CJAC members Sue Ann Arnall, MT Berry, Jim Couch and former CJAC member Tricia Everest were the original members of the Trust. Everest resigned from her seat on the Trust when she was named director of the state Department of Public Safety.

Midwest City exit triggers OKC agenda item

Recently, the Midwest City City Council voted to leave CJAC after a contentious city council meeting in which former and current police chiefs endorsed CJAC’s work. Some vocal critics and a critical city council member won.

CMM’s action triggered a charter provision requiring member municipalities to “reaffirm” their participation.

Ward 6 Councilor JoBeth Hamon* asked to remove this item from the consent file for discussion, asking for an explanation of the organization and its purpose, and to add transparency to the vote.

Tardibono addressed the Council, beginning with a recent article in The Oklahoman detailing the disparities between the OKC and Tulsa in “procedural justice”, meaning the processes for arrest, charge and incarceration of arrested persons.

  • Hamon said it was frustrating to see members of our community with power and influence not using their position to pressure the prosecutor and the courts to do a better job of helping to reduce incarceration in our county.
  • Nice demanded an explanation for Midwest City’s departure from the CJAC, but Tardibono said it would be inappropriate for him to presume to speak on behalf of the city council there, but called the meeting a long and difficult one, adding that It was not possible to have a civil conversation at this meeting.
  • Much of the conversation from there was about some Council members being tagged and ridiculed by local activists with little knowledge of city government versus county government. Nice said: “We are doing our job.”
  • Oklahoma City has very few residents sent to jail on municipal charges. Most charges laid by the city result in a personal recognizance (RO) obligation within ten hours of arrest.
  • Tardibono pointed out that a 2015 Vera Institute study showed more than 150 inmates in the jail at any given time were there on municipal charges. But, over the past two years, that number has remained below 10.
  • Nice said more people should know. The city does things differently from the county and district courts.
  • Tardibono pointed out that District Attorney David Prater dropped out of the CJAC process some time ago, but the two candidates currently vying for that seat had promised to join the organization. One such candidate, County Commissioner Kevin Calvey, already serves on both the CJAC and the Jail Trust.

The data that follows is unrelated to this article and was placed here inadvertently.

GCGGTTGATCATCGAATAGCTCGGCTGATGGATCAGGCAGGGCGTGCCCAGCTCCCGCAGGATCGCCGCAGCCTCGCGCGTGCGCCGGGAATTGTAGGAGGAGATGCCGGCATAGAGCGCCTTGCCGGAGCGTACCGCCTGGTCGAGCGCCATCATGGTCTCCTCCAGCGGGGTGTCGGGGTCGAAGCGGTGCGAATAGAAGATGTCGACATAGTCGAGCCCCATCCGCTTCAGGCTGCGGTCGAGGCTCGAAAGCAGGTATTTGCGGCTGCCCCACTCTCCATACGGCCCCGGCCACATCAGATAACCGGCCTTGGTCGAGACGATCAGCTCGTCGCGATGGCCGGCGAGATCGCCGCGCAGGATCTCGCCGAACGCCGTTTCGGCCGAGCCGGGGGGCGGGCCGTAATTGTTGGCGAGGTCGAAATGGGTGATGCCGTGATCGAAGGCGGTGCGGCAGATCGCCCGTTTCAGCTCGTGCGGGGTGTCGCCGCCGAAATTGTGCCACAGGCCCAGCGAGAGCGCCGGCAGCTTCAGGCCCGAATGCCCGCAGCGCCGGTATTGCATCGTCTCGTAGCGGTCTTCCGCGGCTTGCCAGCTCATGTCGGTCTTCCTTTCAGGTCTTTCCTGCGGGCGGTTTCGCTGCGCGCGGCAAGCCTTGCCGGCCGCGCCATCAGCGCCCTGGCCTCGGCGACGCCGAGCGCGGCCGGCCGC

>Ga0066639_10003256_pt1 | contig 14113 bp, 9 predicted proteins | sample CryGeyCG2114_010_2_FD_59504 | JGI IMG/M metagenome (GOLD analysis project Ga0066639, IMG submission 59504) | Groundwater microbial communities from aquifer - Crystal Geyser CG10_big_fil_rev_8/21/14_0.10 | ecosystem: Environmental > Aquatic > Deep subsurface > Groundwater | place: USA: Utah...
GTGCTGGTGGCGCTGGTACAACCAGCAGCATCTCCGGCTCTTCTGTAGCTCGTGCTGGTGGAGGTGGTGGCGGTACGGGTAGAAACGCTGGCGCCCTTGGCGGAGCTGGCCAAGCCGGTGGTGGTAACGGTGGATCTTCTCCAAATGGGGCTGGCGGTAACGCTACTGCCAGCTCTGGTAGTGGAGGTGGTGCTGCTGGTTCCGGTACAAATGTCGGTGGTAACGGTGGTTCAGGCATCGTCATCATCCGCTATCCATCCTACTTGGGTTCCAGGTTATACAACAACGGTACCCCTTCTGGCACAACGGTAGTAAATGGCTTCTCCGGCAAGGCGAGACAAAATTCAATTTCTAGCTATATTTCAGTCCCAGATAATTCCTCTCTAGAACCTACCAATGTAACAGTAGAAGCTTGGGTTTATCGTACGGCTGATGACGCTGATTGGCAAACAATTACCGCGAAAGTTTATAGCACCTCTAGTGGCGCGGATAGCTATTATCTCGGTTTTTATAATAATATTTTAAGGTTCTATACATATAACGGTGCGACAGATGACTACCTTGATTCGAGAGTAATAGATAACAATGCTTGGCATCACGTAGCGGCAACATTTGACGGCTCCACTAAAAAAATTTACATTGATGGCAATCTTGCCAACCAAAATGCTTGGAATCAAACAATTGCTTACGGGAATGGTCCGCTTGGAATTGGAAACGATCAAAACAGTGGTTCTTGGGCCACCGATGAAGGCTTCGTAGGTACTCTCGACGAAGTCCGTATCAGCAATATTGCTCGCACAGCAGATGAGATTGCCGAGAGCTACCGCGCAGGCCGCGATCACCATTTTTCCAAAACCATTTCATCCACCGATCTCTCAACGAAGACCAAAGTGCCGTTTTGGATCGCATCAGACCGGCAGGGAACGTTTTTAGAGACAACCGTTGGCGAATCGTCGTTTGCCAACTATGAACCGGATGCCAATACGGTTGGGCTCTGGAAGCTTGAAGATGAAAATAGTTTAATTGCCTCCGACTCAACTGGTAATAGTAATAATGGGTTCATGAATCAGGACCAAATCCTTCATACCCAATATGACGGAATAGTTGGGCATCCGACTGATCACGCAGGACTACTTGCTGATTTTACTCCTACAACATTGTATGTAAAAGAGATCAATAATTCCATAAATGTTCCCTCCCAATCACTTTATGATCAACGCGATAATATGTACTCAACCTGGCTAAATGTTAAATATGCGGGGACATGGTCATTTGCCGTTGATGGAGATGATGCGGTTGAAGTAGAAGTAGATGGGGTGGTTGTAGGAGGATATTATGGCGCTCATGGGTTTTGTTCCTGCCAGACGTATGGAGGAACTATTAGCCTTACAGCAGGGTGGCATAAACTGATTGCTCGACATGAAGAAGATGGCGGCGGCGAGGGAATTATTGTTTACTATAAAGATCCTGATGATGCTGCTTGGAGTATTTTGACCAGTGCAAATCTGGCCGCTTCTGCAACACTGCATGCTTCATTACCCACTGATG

• Hamon said our DA not participating in legal reform is something people across the county should have known by now. She went on to say that the bail industry has too much power in the Oklahoma incarceration conversation.

After discussion, the Board voted unanimously to reaffirm their participation in the organization, but asked for more frequent reporting on what the organization is doing.

MAPS update

The MAPS program office indicated that since collections of the one-cent sales tax exceeded forecasts, budget adjustments were necessary.

This adjustment will increase the budget available for all 16 projects and 19 specific sub-projects in the MAPS 4 package. A MAPS spokesperson said the important work involved in adjusting the budgets was to ensure that the extra money was evenly distributed.

Block grants

Council also received a presentation from the Planning Department on a list of block grant applications.

The federal government has allocated block grant funds across the country for infrastructure improvements.

Locally, this grant will be administered by the Oklahoma Association of Central Governments (ACOG).

Oklahoma City has competitive applications for projects using Block Grants for Surface Transportation and Block Grants for Transportation Alternatives, all related to cycling and pedestrian infrastructure to improve safety for non-motorized individuals.

Some of the projects may move forward with alternative funding if the federal grant is not approved.

The requests were all related to the bikewalkOKC plan. They are the following: